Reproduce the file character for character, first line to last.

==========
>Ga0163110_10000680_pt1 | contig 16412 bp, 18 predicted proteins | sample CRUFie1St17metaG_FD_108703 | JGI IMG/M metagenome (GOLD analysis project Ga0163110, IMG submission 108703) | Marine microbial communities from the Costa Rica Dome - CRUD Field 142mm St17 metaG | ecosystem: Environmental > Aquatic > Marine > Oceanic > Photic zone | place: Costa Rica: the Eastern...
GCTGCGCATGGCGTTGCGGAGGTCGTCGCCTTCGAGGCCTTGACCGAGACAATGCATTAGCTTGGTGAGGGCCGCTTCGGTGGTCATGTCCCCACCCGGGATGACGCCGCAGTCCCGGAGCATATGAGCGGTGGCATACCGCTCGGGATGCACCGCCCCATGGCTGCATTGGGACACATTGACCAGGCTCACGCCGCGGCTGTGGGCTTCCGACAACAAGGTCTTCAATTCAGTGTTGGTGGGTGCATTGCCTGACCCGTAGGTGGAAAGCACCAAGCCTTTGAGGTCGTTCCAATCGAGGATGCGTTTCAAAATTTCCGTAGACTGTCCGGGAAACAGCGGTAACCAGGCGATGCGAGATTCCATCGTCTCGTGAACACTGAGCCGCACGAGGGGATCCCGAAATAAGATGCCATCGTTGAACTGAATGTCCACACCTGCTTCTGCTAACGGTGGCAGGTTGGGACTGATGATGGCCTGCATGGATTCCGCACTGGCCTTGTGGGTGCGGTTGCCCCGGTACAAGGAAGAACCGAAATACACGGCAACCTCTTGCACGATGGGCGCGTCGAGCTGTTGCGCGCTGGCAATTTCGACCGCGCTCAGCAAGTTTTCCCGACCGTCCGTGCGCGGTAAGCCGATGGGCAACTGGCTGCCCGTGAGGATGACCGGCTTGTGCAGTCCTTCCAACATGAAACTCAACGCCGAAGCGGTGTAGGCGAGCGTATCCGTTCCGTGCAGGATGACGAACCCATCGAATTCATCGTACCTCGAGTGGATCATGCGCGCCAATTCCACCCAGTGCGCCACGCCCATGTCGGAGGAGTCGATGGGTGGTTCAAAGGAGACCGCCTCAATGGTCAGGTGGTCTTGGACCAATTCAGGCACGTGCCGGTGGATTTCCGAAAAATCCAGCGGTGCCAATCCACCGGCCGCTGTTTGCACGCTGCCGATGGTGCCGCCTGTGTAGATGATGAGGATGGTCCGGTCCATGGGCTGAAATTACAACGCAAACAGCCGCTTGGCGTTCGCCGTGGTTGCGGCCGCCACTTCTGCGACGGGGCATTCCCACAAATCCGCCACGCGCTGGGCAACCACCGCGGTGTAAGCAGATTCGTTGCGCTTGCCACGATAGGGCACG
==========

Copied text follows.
>Ga0163110_10000680_pt1 | contig 16412 bp, 18 predicted proteins | sample CRUFie1St17metaG_FD_108703 | JGI IMG/M metagenome (GOLD analysis project Ga0163110, IMG submission 108703) | Marine microbial communities from the Costa Rica Dome - CRUD Field 142mm St17 metaG | ecosystem: Environmental > Aquatic > Marine > Oceanic > Photic zone | place: Costa Rica: the Eastern...
GCTGCGCATGGCGTTGCGGAGGTCGTCGCCTTCGAGGCCTTGACCGAGACAATGCATTAGCTTGGTGAGGGCCGCTTCGGTGGTCATGTCCCCACCCGGGATGACGCCGCAGTCCCGGAGCATATGAGCGGTGGCATACCGCTCGGGATGCACCGCCCCATGGCTGCATTGGGACACATTGACCAGGCTCACGCCGCGGCTGTGGGCTTCCGACAACAAGGTCTTCAATTCAGTGTTGGTGGGTGCATTGCCTGACCCGTAGGTGGAAAGCACCAAGCCTTTGAGGTCGTTCCAATCGAGGATGCGTTTCAAAATTTCCGTAGACTGTCCGGGAAACAGCGGTAACCAGGCGATGCGAGATTCCATCGTCTCGTGAACACTGAGCCGCACGAGGGGATCCCGAAATAAGATGCCATCGTTGAACTGAATGTCCACACCTGCTTCTGCTAACGGTGGCAGGTTGGGACTGATGATGGCCTGCATGGATTCCGCACTGGCCTTGTGGGTGCGGTTGCCCCGGTACAAGGAAGAACCGAAATACACGGCAACCTCTTGCACGATGGGCGCGTCGAGCTGTTGCGCGCTGGCAATTTCGACCGCGCTCAGCAAGTTTTCCCGACCGTCCGTGCGCGGTAAGCCGATGGGCAACTGGCTGCCCGTGAGGATGACCGGCTTGTGCAGTCCTTCCAACATGAAACTCAACGCCGAAGCGGTGTAGGCGAGCGTATCCGTTCCGTGCAGGATGACGAACCCATCGAATTCATCGTACCTCGAGTGGATCATGCGCGCCAATTCCACCCAGTGCGCCACGCCCATGTCGGAGGAGTCGATGGGTGGTTCAAAGGAGACCGCCTCAATGGTCAGGTGGTCTTGGACCAATTCAGGCACGTGCCGGTGGATTTCCGAAAAATCCAGCGGTGCCAATCCACCGGCCGCTGTTTGCACGCTGCCGATGGTGCCGCCTGTGTAGATGATGAGGATGGTCCGGTCCATGGGCTGAAATTACAACGCAAACAGCCGCTTGGCGTTCGCCGTGGTTGCGGCCGCCACTTCTGCGACGGGGCATTCCCACAAATCCGCCACGCGCTGGGCAACCACCGCGGTGTAAGCAGATTCGTTGCGCTTGCCACGATAGGGCACG